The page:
Making A Bath Panel

Making a bath panel can be a quite straightforward process. The panels that are supplied with bathroom suites can be a bit flimsy. So you might well decide to create something that looks better and is more substantial.

The method used to make a bath panel will depend upon the type of bath that is being installed and the location of the bath. The bath could be against a flat wall, in a corner or in an alcove, for example.

We will look at the various materials that can be used and the effects that can be achieved.


What Can I Make A Bath Panel Out Of?

bath panel 3

The simple answer is: just about anything.

Bath panels are purely decorative. They are designed to provide a nice finish to the bath design and to hide all of the pipes and brackets used during installation. So they are not a structural component and bear no weight.

We look at some of the more common materials used in detail so you can gauge for yourself which material is best for you.

Price will play a part as will your personal tastes. Your DIY skills will also be a factor because some materials are easier to work with than others.

When making your own bath panel it should be:

  • impervious to water splashes
  • removable – so you can check under the bath for leaks
  • attractive – so that it improves the look of the room

And that’s basically it. Some materials and techniques are obviously more appropriate than others so let’s take a look at each of them in turn.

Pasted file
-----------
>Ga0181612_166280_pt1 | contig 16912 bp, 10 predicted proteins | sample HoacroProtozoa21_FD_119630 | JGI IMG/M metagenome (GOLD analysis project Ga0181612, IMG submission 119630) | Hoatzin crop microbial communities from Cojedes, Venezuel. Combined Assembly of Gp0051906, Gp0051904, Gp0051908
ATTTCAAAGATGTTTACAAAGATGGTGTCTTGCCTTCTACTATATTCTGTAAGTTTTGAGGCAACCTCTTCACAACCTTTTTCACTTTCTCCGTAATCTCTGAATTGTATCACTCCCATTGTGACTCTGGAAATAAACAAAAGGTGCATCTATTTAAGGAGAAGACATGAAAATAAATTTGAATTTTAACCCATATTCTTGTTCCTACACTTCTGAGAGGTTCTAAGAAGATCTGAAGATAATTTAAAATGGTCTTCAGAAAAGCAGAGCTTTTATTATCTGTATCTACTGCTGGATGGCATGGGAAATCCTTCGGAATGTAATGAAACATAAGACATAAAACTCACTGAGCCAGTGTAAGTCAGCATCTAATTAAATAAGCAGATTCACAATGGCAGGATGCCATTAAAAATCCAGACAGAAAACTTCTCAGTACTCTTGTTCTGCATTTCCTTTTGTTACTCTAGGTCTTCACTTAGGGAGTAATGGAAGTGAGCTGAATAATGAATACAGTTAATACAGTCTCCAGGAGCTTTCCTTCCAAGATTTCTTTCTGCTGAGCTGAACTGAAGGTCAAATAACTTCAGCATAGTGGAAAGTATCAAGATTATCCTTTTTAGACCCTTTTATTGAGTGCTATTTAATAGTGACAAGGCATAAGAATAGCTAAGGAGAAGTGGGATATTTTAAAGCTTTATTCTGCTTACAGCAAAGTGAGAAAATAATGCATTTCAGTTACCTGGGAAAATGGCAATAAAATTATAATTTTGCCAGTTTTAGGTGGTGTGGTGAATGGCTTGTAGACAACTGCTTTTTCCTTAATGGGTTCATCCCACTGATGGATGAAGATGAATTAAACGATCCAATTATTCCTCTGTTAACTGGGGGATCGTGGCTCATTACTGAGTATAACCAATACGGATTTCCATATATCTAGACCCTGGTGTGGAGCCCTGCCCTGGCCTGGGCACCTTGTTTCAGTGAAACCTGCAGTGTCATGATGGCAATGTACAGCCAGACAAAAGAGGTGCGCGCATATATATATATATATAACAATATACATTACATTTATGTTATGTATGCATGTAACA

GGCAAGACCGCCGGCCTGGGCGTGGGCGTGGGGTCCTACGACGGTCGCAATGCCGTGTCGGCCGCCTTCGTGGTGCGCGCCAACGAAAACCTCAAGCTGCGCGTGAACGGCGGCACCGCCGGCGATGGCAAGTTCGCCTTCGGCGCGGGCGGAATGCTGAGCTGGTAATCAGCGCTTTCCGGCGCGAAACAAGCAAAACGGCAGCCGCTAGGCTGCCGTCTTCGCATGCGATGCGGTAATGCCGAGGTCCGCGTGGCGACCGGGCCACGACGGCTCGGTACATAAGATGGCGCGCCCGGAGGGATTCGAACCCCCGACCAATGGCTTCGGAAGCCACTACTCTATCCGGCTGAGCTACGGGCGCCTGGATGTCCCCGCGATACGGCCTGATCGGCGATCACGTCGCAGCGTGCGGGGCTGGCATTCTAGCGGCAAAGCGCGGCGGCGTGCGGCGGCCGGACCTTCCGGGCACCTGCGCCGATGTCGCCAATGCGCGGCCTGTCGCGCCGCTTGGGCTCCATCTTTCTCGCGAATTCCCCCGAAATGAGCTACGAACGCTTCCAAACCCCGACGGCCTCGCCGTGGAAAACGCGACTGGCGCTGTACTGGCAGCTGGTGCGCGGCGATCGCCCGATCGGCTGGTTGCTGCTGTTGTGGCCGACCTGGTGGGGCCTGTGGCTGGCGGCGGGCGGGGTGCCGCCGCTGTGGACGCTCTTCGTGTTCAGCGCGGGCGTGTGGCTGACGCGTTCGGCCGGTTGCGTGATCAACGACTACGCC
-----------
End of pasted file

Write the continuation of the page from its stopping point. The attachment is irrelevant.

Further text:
Tiling A Bath Panel


This is a popular option and is one of the methods that help tie the whole bathroom design together.

By using the same tiles on the walls and the bath panel you give the bath a built-in look. There are a few methods you can employ to provide the substrate onto which you can fit the tiles.

Plywood or MDF would seem like the obvious candidates but these have a few downsides. Wood and MDF expand and contract at different rates to ceramic tiles. This can lead to tiles working loose and grout cracking. In a shower, this would be a serious problem but obviously, on a bath panel, it is less critical.

There are specialist adhesives and grouts available that are flexible and go some way to alleviating these issues.

Plywood and MDF both suffer when exposed to water (even the water-resistant grades). But this should be minimal with a bath panel as exposure to water will be sporadic and not excessive. It is probably best to coat it with something waterproof to be on the safe side.